View Full Version : Poly Help...
02-14-2002, 01:07 PM
Hey guys. This probably isn't the place for this question, but seeing as how most (or maybe all) of you use polys to build your characters, I thought maybe my question would best be answered here. Anyway, my question is, when you begin your character, what do you start it out as... cube, sphere, or cylinder?
Also, do you know of any good poly builing tutorials out there that show a step-by-step process?
Thanks to all that answer. :)
02-14-2002, 03:21 PM
I usually make the head from splines once it's done I turn it to editable mesh and then I make the body with Subdivision modeling - low poly/high poly.
THIS is a good tut that will easy learn u patch modelling.
This is a good Subdiv. tut.
I hope it helps.
02-14-2002, 04:14 PM
I usually don't start from any of those.
I'm very old school - I like to model polygon by polygon.
I model with Lightwave, and I start by placing points down, and then selecting them, use the Extender tool to clone the points, thus forming 4-sided polys. Then I tweak the points, use Extender again, and so on and so forth.
I switch constantly between polygon and subdivision modes to make sure the thing looks right (often when you get non-planar polygons it looks like a huge f@#k-up, but obviously they work as subdivision surfaces).
And eventually I have an entire body / head / hand / whatever.
02-14-2002, 04:33 PM
That would be good to know what modeler you use first before wee can help you finding solutions.
I use LightWave which is for me really good for organic modeling but every character I did was done using different techniques.
I think that you should try the one that suits the best.
02-14-2002, 04:37 PM
The method Leigh desciribes is a good way of easing you into polymodelling so you can see why you are creating each poly, though if you are using Max it's tricky as you have to create a box and delete/hide it before you can create the vertices and then you have to create each face by hand. My preferred preference is to start with a box with a minimum amount of segments judged by what I am making.. If you are using Lightwave and haven't visited already go to Flay.com.. good tutorials. The 2videos you can d/l for Mesh Tools (http://www.s21net.com/meshtools/) are worth looking at as is www3dbuzz.com. for tuts for all programmes. You also might want to check out http://spazioweb.inwind.it/margiammy/ which contains Martin-K's tutorial videos. :)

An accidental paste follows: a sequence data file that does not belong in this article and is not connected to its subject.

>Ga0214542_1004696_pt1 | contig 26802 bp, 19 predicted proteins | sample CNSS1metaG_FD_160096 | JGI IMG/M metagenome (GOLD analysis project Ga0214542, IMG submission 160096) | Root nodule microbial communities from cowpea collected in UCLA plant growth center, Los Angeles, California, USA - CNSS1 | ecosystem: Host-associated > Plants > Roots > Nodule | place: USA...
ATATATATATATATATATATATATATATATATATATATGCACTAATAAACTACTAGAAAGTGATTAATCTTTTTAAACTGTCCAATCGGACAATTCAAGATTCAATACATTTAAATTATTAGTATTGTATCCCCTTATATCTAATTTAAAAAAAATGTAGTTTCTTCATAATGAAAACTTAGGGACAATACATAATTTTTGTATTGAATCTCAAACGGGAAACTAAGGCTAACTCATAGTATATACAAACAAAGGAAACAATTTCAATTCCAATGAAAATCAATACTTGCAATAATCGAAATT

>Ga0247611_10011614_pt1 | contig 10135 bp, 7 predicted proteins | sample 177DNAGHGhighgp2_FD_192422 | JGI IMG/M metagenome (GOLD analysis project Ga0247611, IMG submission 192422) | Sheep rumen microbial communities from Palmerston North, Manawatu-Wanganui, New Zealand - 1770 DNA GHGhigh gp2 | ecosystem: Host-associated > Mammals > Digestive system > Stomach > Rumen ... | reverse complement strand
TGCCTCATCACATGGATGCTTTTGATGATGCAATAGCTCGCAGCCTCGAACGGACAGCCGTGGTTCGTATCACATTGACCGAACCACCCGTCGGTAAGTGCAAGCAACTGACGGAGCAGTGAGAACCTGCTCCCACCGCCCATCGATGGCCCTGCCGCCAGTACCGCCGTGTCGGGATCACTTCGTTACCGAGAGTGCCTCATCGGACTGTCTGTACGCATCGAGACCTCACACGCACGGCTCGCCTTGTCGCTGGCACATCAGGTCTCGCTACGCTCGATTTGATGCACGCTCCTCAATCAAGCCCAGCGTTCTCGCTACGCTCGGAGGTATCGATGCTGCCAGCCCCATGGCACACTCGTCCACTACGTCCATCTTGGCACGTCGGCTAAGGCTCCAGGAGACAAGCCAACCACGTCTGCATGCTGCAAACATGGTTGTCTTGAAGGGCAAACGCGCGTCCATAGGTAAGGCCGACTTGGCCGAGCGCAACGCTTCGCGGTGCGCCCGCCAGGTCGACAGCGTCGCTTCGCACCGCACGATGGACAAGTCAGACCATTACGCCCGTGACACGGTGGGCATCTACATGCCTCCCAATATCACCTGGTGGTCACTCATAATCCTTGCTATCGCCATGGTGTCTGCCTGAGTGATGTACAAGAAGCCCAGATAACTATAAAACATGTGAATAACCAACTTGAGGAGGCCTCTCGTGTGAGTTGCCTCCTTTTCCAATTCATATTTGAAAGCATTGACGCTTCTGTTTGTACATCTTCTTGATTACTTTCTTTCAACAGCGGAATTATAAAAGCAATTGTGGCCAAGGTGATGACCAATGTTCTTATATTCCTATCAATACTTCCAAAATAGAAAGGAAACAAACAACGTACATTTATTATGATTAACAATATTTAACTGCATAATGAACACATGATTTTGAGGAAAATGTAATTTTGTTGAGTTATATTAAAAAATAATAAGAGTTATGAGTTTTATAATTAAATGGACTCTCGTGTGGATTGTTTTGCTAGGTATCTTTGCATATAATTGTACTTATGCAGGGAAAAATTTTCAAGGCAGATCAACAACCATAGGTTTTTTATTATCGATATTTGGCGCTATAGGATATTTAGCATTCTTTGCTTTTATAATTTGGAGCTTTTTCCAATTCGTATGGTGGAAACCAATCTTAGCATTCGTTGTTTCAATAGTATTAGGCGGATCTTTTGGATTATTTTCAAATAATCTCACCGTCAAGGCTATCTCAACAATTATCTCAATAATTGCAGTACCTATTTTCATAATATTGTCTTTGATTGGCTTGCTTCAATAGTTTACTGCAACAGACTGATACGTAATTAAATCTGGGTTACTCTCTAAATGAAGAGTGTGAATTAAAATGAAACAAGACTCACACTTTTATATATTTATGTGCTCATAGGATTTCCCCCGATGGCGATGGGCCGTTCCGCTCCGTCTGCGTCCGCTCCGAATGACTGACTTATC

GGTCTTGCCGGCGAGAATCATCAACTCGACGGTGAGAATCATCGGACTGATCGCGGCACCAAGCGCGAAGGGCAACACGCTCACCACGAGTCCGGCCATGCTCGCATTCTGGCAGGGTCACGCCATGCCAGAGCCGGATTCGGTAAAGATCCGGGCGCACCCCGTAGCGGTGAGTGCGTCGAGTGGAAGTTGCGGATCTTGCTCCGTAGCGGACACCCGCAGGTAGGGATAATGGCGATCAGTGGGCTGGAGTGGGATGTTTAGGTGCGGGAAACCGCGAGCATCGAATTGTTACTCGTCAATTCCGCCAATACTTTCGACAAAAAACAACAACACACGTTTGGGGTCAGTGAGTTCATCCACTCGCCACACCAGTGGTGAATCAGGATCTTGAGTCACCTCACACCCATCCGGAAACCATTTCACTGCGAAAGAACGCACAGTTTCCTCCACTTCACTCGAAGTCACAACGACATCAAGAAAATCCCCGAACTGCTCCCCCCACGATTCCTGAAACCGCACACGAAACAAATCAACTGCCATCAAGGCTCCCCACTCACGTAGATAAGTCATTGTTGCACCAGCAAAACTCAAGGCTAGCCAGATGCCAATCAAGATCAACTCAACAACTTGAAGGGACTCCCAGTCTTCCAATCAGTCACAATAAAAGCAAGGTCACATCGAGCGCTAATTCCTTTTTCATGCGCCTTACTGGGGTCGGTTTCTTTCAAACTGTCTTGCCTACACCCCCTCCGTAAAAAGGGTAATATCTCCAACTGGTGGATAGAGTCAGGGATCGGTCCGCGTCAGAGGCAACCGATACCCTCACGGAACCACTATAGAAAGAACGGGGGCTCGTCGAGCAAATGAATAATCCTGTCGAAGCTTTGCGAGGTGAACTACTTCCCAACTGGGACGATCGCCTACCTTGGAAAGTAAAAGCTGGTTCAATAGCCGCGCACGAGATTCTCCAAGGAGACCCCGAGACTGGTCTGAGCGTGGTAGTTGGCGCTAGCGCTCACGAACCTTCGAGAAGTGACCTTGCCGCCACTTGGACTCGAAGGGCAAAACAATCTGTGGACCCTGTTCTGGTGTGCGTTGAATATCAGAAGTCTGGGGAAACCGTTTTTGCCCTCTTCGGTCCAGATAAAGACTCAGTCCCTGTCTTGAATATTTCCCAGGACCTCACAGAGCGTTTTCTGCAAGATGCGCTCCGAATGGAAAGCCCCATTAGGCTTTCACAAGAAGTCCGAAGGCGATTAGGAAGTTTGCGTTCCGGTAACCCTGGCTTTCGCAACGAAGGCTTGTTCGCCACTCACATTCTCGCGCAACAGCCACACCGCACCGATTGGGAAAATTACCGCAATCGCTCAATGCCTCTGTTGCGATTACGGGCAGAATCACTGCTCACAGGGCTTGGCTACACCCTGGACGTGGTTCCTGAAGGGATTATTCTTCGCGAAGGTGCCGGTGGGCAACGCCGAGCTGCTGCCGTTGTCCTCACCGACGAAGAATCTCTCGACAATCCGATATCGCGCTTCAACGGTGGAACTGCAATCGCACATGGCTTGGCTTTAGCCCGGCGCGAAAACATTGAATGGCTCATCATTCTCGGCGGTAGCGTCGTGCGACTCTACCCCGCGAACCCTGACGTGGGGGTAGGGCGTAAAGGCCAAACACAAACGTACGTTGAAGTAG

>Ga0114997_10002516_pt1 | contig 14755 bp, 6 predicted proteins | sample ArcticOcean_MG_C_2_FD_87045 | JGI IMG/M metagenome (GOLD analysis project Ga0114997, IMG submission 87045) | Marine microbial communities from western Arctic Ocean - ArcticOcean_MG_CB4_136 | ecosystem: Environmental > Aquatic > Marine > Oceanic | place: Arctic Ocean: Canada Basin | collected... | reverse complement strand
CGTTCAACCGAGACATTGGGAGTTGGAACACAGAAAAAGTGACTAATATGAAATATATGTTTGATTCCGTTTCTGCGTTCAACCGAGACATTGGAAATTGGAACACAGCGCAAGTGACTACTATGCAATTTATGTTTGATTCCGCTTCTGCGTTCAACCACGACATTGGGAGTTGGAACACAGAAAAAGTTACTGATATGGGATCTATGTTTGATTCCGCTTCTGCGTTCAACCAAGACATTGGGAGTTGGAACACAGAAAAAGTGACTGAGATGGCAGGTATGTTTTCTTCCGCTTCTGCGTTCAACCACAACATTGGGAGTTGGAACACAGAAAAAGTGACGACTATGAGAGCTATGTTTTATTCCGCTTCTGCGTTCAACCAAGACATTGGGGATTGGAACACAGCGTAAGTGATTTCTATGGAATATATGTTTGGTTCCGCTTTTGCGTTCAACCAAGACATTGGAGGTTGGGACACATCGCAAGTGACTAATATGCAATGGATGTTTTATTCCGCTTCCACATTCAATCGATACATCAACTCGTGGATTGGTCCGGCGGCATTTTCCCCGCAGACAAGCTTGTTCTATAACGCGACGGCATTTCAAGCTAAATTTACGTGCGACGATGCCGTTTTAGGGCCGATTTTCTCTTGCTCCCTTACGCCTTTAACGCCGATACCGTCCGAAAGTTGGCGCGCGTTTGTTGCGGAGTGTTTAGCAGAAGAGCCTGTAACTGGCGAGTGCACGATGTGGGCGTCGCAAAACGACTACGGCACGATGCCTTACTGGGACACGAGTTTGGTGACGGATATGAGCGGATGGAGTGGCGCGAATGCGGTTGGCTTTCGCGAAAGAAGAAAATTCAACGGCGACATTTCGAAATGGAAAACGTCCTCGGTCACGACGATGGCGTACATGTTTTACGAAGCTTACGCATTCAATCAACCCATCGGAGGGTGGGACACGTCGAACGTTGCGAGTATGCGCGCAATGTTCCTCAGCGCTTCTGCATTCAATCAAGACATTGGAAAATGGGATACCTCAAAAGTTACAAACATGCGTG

02-14-2002, 05:50 PM
it all depends on what you're doing. different projects call for different methods...
if i'm doing something really complex or where proportions are crutial, i try to block it out in primitives (cubes) first; but i only use that as a background template for my real work... (see my earlier post call 'emotional content' to see what i mean)
sometimes i build the model out of primitives, then slice it into cross-sections, and skin the cross-sections into one continuous skin. but i've had problems with that...
lots of time i start with a box, and use the knife tool to divide it, and the extrude/bevel/extender to add onto it.
sometimes a lathe with a low number of segments (like 4) seems to be more appropriate...
oh, and i have a link to a tutorial i found to be good:
02-15-2002, 09:02 PM
Wow, great replies guys, thanks a lot.
Ripper: I'm using MAYA. I'm able to creat a rough model using NURBS then converting it to POLYS. But I watch all these great models from the people on this forum starting out as POLYS and I try it myself only to have it not turn out like I plan. For instance, I tried to model an arm but it only looks like a weird, lumpy log when I smooth it. How far do you push/pull things (i.e. - musculature) to know you have the right form? I see rough models that look jagged as hell, but then the smoothed version looks perfect.
I guess Leigh's method of poly/sub-d switching would be a good idea, but I always look for the fast way to do things.
Raul: Those are both great tutorials... for MAX users. However, the images alone give me enough reference to be able to work out a model using POLYs. I can follow along with th text pretty much following the same methods and interpreting them using MAYA.
Well, keep them coming. I always like to hear about other methods people use.
01-13-2006, 01:00 AM
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